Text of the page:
|Increasing complexity of vehicle design is driving the need for better simulation and more powerful computers. Wagner and Pannala. Click to enlarge.|
The complexity of new and future vehicles—driven by the need for increasing fuel efficiency and decreasing emissions with ever-changing drive-cycle demands and environmental conditions—is adding unprecedented flexibility in design and driving the need for better simulation and more powerful computers, observed Dr. Robert M. Wagner, Director of the Fuels Engines and Emissions Research Center, and Dr. Sreekanth Pannala, Senior Research Staff Member in the Computing and Computational Sciences Directorate at Oak Ridge National Laboratory in a keynote talk at the recent Global Powertrain Conference.
Advances in high performance computing (HPC) resources are leading to a new frontier in engine and vehicle development, Wagner and Pannala suggested, including the ability to produce detailed simulations to generate benchmark data; engineering simulations to explore the design space (e.g., injector optimization at ORNL); and reduced models for design optimization and control strategies. In general, HPC can help solve problems which were once thought unsolvable, they noted.
|3D DNS of auto-ignition with 30-species DME chemistry. (Bansal et al. 2011) Click to enlarge.|
In a 2009 paper describing the use of S3D—a flow solver for performing direct numerical simulation (DNS) of turbulent combustion that was developed at the Combustion Research Facility (CRF) at Sandia National Laboratories (CRF/Sandia)—in terascale direct numerical simulations of turbulent combustion, Chen et al. noted that:
Computational science is paramount to the understanding of underlying processes in internal combustion engines of the future that will utilize non-petroleum-based alternative fuels, including carbon-neutral biofuels, and burn in new combustion regimes that will attain high efficiency while minimizing emissions of particulates and nitrogen oxides.
Next-generation engines will likely operate at higher pressures, with greater amounts of dilution and utilize alternative fuels that exhibit a wide range of chemical and physical properties. Therefore, there is a significant role for high-fidelity simulations, direct numerical simulations (DNS), specifically designed to capture key turbulence-chemistry interactions in these relatively uncharted combustion regimes, and in particular, that can discriminate the effects of differences in fuel properties.—Chen et al.
|Growth of DNS capabilities. Sankaran et al. Click to enlarge.|
DNS is a tool for fundamental studies of the micro-physics of turbulent reacting flows and provides full access to time-resolved fields and physical insight into chemistry turbulence. It is a tool for the development and validation of reduced model descriptions that will then be used used in macro-scale simulations of engineering-level systems interactions.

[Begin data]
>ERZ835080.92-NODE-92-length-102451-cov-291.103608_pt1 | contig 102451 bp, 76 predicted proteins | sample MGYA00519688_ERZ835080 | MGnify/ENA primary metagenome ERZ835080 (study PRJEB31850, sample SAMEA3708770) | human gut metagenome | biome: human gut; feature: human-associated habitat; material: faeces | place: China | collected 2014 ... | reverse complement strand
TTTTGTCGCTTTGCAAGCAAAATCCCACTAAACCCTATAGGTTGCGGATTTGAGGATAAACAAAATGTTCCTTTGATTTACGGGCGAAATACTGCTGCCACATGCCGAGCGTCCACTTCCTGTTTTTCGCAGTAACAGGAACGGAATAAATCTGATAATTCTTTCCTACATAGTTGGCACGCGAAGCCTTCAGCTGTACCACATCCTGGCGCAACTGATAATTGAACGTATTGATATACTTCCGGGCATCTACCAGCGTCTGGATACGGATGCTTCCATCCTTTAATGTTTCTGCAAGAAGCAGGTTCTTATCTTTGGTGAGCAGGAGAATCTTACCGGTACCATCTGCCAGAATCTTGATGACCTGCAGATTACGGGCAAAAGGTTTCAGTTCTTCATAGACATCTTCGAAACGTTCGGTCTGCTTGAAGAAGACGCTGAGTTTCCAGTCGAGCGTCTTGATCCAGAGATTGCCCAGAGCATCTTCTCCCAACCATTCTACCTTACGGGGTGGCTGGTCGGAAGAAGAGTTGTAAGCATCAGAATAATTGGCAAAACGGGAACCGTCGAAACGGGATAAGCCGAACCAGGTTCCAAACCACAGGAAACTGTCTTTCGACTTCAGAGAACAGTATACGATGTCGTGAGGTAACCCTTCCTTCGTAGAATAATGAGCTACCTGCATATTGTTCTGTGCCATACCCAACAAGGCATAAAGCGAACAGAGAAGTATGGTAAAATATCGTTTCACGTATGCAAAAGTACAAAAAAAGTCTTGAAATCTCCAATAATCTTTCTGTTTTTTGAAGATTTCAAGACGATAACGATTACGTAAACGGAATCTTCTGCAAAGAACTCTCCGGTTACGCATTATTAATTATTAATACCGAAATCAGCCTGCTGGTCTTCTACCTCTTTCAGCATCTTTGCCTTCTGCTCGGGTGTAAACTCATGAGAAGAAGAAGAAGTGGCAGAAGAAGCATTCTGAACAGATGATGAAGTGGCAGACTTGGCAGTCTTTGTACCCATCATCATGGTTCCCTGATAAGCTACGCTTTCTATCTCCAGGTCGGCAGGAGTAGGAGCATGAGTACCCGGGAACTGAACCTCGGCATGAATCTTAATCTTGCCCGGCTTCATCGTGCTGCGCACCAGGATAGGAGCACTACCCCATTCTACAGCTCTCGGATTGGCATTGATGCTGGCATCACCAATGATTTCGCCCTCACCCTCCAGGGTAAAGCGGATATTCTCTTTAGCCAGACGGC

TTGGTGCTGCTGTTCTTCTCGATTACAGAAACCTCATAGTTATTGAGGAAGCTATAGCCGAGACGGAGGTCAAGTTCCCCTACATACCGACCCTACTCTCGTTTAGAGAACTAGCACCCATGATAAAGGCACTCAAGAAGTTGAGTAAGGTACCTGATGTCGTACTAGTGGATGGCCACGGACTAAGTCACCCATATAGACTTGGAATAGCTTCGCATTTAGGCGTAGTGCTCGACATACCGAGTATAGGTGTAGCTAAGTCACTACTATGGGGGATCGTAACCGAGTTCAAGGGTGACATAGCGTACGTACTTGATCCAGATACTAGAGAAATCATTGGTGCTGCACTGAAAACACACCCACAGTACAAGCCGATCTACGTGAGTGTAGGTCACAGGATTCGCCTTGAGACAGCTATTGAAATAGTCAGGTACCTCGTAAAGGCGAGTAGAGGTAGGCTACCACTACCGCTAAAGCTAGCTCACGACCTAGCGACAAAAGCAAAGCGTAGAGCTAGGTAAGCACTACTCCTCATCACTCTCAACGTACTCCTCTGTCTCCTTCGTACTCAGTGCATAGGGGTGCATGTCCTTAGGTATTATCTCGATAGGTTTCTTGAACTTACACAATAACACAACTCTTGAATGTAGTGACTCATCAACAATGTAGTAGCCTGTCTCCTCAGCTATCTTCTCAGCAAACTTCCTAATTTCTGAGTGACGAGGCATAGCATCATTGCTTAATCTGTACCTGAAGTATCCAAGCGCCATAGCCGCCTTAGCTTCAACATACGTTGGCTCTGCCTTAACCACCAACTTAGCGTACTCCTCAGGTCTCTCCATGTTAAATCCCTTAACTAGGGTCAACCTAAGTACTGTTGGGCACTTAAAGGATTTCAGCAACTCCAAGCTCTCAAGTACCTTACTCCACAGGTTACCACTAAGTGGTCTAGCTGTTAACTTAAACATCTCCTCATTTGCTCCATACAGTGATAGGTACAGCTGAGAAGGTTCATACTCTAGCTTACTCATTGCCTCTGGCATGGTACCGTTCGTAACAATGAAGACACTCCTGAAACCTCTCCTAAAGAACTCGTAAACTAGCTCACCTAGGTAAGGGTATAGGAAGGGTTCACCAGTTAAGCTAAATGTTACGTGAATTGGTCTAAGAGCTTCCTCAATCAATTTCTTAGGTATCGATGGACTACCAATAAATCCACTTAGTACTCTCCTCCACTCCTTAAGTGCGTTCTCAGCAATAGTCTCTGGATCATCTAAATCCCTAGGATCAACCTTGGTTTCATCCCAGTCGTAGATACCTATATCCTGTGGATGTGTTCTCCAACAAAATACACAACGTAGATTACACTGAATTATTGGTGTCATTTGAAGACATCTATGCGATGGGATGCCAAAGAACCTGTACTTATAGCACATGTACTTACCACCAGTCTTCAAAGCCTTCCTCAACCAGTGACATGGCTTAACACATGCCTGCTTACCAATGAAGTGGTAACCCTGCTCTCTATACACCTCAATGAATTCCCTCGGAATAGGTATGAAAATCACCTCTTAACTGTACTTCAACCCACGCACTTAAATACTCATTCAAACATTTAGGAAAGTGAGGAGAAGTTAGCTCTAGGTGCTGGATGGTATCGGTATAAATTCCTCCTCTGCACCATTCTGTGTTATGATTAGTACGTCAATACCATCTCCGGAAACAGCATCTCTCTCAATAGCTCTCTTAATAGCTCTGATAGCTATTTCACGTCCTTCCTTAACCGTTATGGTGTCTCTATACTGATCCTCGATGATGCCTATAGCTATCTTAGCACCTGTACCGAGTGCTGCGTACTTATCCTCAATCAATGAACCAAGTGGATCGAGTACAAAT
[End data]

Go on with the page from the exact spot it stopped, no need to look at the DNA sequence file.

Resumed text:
Combustion currently provides 85% of our nation’s energy needs and will continue to be a predominant source of energy as fuel sources evolve away from traditional fossil fuels. Low emission, low temperature engine concepts of the future operate in regimes where combustion is poorly understood. In an effort to reliably predict efficiency and pollutant emissions for new engines and fuels, computer simulations are used to study fundamental turbulence-chemistry interactions.
Direct Numerical Simulations (DNS) are first principle, high- fidelity computational fluid dynamics simulations in which the reactive compressible Navier-Stokes equations are numerically solved on a computational mesh in which all of the spatial and temporal scales of the turbulence are resolved. In many practical turbulent combustion situations, turbulence strains the flame, causing molecular mixing of reactant streams. With increased mixing, chemical reactions are enhanced and overall efficiency increases up to a point, at which the loss of heat and radicals exceeds their rate of generation due to chemical reaction and the flame extinguishes resulting in increased emissions. Heat-release caused by the chemical reactions creates a complex feedback mechanism, affecting the intensity of the turbulence through density and viscosity changes across the flame.—Bennett et al.
The recent launch of Oak Ridge National Laboratory’s (ORNL) 20 petaflop Titan supercomputer (earlier post), highlights the importance of HPC as a key enabler for accelerating the development of high efficiency engines. One of the first six applications modified to run on the new Titan architecture is S3D.
S3D’s first Titan science problem is a 3‐dimensional DNS of HCCI combustion in a high‐pressure stratified turbulent ethanol/air mixture using detailed chemical kinetics (28 chemical species). Estimated Titan core-hours needed: 128M—an order of magnitude greater that the time required by three other initial problems to be run by other applications, and second only to the 150M core-hours required by a 100-year climate simulation to be run with tropospheric chemistry with 101 constituents at high spatial resolution (1/8 degree).
PreSICE. In 2011, the DOE convened a workshop including 60 US leaders in the engine combustion field from industry, academia, and national laboratories to identify research needs and impacts in Predictive Simulation for Internal Combustion Engines (PreSICE). The workshop focused on two critical areas of advanced simulation, as identified by the US automotive and engine industries:
|Fuel injection involves a cascade of complex processes. PreSICE report. Click to enlarge.|
Fuel spray processes. Fuel sprays set the initial conditions for combustion in essentially all future transportation engines, the workshop noted. However, designers now primarily use empirical methods that limit the efficiency achievable. The workshop identified three primary spray topics as focus areas:
- the fuel delivery system, which includes fuel manifolds and internal injector flow;
- the multi-phase fuel–air mixing in the combustion chamber of the engine, and;
- the heat transfer and fluid interactions with cylinder walls.
Stochastic processes. Current understanding and modeling capability of stochastic processes in engines remains limited and prevents designers from achieving significantly higher fuel economy, the workshop found. To improve this situation, the workshop participants identified three focus areas for stochastic processes:
- improve fundamental understanding that will help to establish and characterize the physical causes of stochastic events;
- develop physics-based simulation models that are accurate and sensitive enough to capture performance-limiting variability, and;
- quantify and manage uncertainty in model parameters and boundary conditions.
|Neroorkar et al. “Simulations and Analysis of Fuel Flow in an Injector Including Transient Needle Effects”, ILASS-Americas 24th Annual Conference on Liquid Atomization and Spray Systems, May 2012. Click to enlarge.|